EDITORIAL: Blessed are the peacemakers

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The Daily Astorian, Ore.
·2 min read
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Apr. 8—In crafting his plan for the removal of the dams on the lower Snake River, U.S. Rep. Mike Simpson, R-Idaho, has managed to forge consensus between farm, shipping and environmental interests on his idea. They all hate it.

Blessed are the peacemakers. They may be children of God, but often find surprisingly little support at home.

Simpson did not propose actual legislation, but in February released a $33.5 billion concept for salmon recovery, which includes removing the Lower Granite, Little Goose, Lower Monumental and Ice Harbor dams in 2030 and 2031.

It is a bold plan, a potential grand compromise that seeks to address the competing needs of those who want the dams removed and those who depend on the status quo for their livelihoods, electrical energy, transportation and irrigation.

In short, Simpson's plan would:

—Require that the electrical power generated by the dams be replaced, and that the new infrastructure would be operational before the dams are breached.

—Provide money for river restoration, the development of transportation infrastructure to replace barge traffic, economic development for communities impacted by the breaching, watershed projects and irrigation infrastructure.

—Require that all other dams in the Columbia Basin that generate more than 5 megawatts of electricity be granted an automatic 35-year license extension.

—Prohibit for 35 years any litigation related to anadromous fish within the Columbia River system under the Endangered Species Act, National Environmental Policy Act or the Clean Water Act, and stay any ongoing litigation.

As we said, an ambitious compromise, but one that none of the major stakeholders will accept.

Despite promises that their concerns will be addressed, farmers and ranchers worry about whether they will get the water they need, or will be able to ship product. Electric utilities worry they won't have a reliable source of power and barge interests worry about their jobs disappearing.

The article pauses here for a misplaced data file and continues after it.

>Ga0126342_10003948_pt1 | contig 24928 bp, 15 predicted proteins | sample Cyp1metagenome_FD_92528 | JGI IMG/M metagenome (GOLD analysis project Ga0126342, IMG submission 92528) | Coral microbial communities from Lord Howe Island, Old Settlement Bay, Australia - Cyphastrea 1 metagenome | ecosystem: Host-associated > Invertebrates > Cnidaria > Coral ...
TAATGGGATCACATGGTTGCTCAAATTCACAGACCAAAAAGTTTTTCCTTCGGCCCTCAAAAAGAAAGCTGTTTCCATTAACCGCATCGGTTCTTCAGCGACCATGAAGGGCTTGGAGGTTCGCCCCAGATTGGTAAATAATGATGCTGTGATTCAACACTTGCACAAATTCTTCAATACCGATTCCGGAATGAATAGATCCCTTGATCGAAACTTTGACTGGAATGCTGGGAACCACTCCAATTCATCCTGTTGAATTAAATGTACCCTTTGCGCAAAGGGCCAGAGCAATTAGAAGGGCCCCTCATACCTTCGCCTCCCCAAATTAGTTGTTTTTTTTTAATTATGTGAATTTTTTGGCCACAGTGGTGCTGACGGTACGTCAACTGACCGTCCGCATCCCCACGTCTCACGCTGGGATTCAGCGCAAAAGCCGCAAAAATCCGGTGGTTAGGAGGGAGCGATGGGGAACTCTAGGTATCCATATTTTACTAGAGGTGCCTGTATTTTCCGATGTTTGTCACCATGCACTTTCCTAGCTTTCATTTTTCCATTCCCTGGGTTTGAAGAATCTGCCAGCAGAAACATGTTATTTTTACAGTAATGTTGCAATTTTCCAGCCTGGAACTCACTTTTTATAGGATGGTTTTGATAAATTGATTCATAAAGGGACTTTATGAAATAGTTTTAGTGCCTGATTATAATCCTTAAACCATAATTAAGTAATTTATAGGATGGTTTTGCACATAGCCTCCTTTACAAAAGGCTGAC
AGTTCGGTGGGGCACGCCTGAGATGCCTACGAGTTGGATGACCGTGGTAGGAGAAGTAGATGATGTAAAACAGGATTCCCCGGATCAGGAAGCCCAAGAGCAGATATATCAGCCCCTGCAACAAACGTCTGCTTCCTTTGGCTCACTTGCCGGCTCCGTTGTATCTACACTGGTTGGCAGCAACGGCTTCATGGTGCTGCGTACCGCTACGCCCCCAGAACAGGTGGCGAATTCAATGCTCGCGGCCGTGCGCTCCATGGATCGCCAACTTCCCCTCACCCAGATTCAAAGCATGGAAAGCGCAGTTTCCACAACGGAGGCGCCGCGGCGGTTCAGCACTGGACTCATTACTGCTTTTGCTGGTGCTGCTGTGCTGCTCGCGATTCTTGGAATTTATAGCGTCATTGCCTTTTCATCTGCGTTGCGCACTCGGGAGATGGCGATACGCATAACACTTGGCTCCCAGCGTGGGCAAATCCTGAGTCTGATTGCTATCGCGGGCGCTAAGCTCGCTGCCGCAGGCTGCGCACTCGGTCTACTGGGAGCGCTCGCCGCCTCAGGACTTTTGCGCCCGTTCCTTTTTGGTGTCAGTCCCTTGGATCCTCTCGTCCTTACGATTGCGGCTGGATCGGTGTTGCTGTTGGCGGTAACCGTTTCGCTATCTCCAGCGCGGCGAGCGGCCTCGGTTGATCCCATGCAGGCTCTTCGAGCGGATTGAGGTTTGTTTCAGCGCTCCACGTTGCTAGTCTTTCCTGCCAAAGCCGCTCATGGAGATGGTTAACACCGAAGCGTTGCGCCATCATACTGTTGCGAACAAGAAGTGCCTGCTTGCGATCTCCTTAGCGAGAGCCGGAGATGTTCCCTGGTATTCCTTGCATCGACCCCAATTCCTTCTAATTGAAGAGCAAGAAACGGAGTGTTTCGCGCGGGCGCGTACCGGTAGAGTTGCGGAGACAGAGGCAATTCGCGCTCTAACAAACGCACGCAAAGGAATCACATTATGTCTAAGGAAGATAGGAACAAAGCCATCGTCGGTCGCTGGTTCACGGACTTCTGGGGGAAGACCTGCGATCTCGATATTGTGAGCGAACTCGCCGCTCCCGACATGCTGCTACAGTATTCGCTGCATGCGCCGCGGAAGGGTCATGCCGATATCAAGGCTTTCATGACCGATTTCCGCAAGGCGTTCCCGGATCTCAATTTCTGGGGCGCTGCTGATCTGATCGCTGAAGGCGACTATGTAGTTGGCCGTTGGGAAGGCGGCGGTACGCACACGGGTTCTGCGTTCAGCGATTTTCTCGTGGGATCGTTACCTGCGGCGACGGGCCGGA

Environmental interests love the idea of breaching the dams, but leaving the others unchallenged for 35 years is crazy talk. And filing lawsuits is their raison d'etre. Outlawing salmon-related lawsuits beyond the middle of the century would allow for all kinds of political chicanery, particularly the next time an anti-environment president is maneuvered into the White House.

A group of 17 environmental organizations says Simpson's plan would speed up salmon extinction and harm human health, calling it "untenable."

In releasing the plan, Simpson said he didn't draft legislation because an ambitious concept such as he proposed needs to involve all the stakeholders and the states impacted.

We don't think the plan as proposed ever had a chance, but Simpson should be given credit for starting a conversation. Does anyone want to talk? Are his ideas a starting point that might develop into a more acceptable set of trade-offs?

We know what everyone doesn't want and what they won't accept, but what do they want and what will they accept?